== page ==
Alpina’s partnership with BMW runs deep – the two companies have been working together since the mid-1960s. Through the alliance, iconic vehicles the Alpina C1, Alpina B5, beloved Alpina B9, and most recently, the 7-Series-based B7 (which we spent some time in) have spawned. But Alpina as a business isn’t nearly as big as its boisterous products might lead you to believe.
Nestled between homes and small restaurants in the tiny town of Buchloe, Germany, the Alpina headquarters is an unassuming place. The brainchild of company founder Burkard Bovensiepen, Alpina employs nearly 240 people, and, with his son Andreas Bovensiepen now at the helm, remains a family-run business to this day.
This past week, we spent time touring Alpina’s facility. Not only did we delve into its intensive manufacturing practices, but we also spent time pouring over Alpina’s impressive selection of imported wines. Alpina is a serious player in the German wine business, shockingly enough. But cars are key to the company, and in order to get a better sense of what makes a small business like Alpina amass such a huge following, we sat down with CEO Andreas Bovensiepen to discuss SUVs, the Z4 roadster, and yes, even the Toyota Supra.
When Developing An SUV, How Do You Improve Handling And Comfort?
Andreas Bovensiepen: We have a big advantage. We work with two tire suppliers – mostly Michelin, but Pirelli would like us to do some projects with them as well. Concerning the [7-Series-based] B7, for example, we have Michelin tires, and these 20-inch and 21-inch tires are specifically developed for the B7. So this means we have a big influence on how the tires react. For example, we tell Michelin, "lateral force, we’d like to be maybe eight out of 10 points. Comfort, we’d like to be seven out of 10 points."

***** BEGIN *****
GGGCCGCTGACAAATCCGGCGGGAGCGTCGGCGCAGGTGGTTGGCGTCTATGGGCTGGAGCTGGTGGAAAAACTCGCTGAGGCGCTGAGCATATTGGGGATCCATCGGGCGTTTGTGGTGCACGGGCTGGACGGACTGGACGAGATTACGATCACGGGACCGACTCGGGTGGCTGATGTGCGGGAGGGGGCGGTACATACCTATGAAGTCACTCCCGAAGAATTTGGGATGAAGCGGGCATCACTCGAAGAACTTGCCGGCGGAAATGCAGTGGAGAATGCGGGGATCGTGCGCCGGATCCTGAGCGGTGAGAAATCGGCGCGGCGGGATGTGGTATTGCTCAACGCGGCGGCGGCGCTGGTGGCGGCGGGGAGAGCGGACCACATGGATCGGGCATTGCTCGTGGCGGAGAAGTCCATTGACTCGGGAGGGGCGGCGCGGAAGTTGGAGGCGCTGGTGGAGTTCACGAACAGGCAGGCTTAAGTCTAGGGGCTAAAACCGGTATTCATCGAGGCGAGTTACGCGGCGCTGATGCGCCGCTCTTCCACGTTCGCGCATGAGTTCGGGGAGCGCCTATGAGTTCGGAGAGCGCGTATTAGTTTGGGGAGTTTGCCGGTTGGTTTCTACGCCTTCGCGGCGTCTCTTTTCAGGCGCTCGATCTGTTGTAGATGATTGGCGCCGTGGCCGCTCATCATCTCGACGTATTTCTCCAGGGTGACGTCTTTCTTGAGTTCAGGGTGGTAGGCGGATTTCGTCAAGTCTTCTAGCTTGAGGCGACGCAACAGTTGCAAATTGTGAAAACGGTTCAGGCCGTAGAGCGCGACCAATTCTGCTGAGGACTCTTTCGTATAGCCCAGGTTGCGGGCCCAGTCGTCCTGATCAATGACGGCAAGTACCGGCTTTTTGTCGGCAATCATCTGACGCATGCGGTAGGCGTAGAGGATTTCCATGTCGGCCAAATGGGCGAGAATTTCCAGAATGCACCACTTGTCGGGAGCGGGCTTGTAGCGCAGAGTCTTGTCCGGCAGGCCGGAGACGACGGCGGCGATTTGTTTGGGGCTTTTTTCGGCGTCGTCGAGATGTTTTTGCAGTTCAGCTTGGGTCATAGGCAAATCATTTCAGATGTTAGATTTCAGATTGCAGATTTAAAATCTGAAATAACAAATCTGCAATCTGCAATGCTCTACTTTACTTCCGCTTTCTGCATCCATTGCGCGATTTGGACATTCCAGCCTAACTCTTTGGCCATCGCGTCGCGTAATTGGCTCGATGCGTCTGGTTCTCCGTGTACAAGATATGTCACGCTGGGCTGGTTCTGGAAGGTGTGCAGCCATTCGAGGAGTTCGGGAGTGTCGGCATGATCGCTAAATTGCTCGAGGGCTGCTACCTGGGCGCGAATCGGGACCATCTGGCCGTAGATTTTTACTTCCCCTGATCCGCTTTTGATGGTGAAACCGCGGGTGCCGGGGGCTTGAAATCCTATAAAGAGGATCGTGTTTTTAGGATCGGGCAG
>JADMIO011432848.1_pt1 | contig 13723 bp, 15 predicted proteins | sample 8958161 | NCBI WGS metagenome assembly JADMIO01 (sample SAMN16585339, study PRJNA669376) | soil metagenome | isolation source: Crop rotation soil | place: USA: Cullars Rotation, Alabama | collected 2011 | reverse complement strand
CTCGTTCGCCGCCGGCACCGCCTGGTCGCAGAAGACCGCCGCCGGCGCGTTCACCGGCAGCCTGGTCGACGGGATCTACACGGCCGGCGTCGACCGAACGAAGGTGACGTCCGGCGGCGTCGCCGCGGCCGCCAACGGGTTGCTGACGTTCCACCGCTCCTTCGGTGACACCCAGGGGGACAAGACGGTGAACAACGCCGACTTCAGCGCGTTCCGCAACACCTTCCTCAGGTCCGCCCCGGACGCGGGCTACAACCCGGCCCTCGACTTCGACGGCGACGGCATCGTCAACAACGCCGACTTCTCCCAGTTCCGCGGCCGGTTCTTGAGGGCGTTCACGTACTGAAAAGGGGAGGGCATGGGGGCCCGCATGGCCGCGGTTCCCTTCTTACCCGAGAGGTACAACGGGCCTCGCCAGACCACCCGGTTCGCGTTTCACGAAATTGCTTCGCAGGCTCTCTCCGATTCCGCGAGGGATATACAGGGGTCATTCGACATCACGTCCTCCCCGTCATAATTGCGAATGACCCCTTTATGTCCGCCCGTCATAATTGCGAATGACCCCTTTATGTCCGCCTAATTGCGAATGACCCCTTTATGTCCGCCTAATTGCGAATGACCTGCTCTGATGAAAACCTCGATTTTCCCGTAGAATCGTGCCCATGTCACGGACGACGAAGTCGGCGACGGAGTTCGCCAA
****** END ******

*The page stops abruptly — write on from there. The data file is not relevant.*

We have a graphic, the tire manufacturer gets our input, and then, for example, we have the first prototype tires, and the test drivers drive them, maybe I drive them, then we tell them, "Okay, we’d like on the front axle to get one more point better comfort, what can you do?" Or maybe the steering is not precise enough, "How can you change the tire?"
So this iteration process, and maybe two or three iterations, and then we have our tire fit on the B7. On BMW, you know, you have many more wheel and tire combinations. Maybe it starts from 18-inch, 19-inch, run-flat, non-run-flat, 20-inch, 21-inch… so it’s much more compromised with the suspension setup because you have one suspension setup, but different tire and rim sizes. And we can concentrate on the development of the 21-inch, but of course, the 20-inch has to work as well.
M1: Would You Go Bigger Than 21 Inches?
AB: Depending on the model and depending on the space we have with the car. But, of course, we don’t like to be too aggressive, because if the sidewall is maybe only 20 percent of the width of the tires, then there is no comfort anymore. We need a certain comfort level, the tire has to be maybe 30 percent of the width. But if BMW has cars that allow enough space, then maybe we go bigger in the future.
M1: Would You Ever Work On A Non-BMW Product?
AB: Due to the fact that we have such a deep relationship with BMW of 54 years now, and we get in advance CAD data to see how much space we have in the engine compartment, how much space we have for the exhaust system – obviously we can only work with one manufacturer because we have such knowledge of BMW products for the future.
M1: What If You Wanted To Buy A New Supra And Play With It?
AB: I’ve never thought about this question, to be honest. First of all, we look at the Z4 and say, "what could we make out of this kind of car?" Currently, to be honest, we have not thought about making a coupe version of a Z4. As I mentioned before, in America we are looking more at big cars. The market of a Z4 and Supra is a quite limited market.
So we did a Z4 in the past, E85, and there were only three markets in which this car was good: Germany, Japan, and Great Britain. The rest of the market was not interesting, or it was price-wise quite difficult… so these kind of cars are not our first priority. But of course, it’s fun to have a nice roadster.
But if we would like to drive a Toyota Supra, we would ask BMW, "Can we borrow one from you for two weeks? We would like to see the concept in private." And then BMW would say, "Maybe yes," outside of internal BMW test tracks, this would not be a problem.
M1: Was That An X7 Prototype We Saw?
AB: Yeah, that’s right. Like I said, we want to work with the big SUVs. It’s too early to tell, but I think it would be great for the U.S.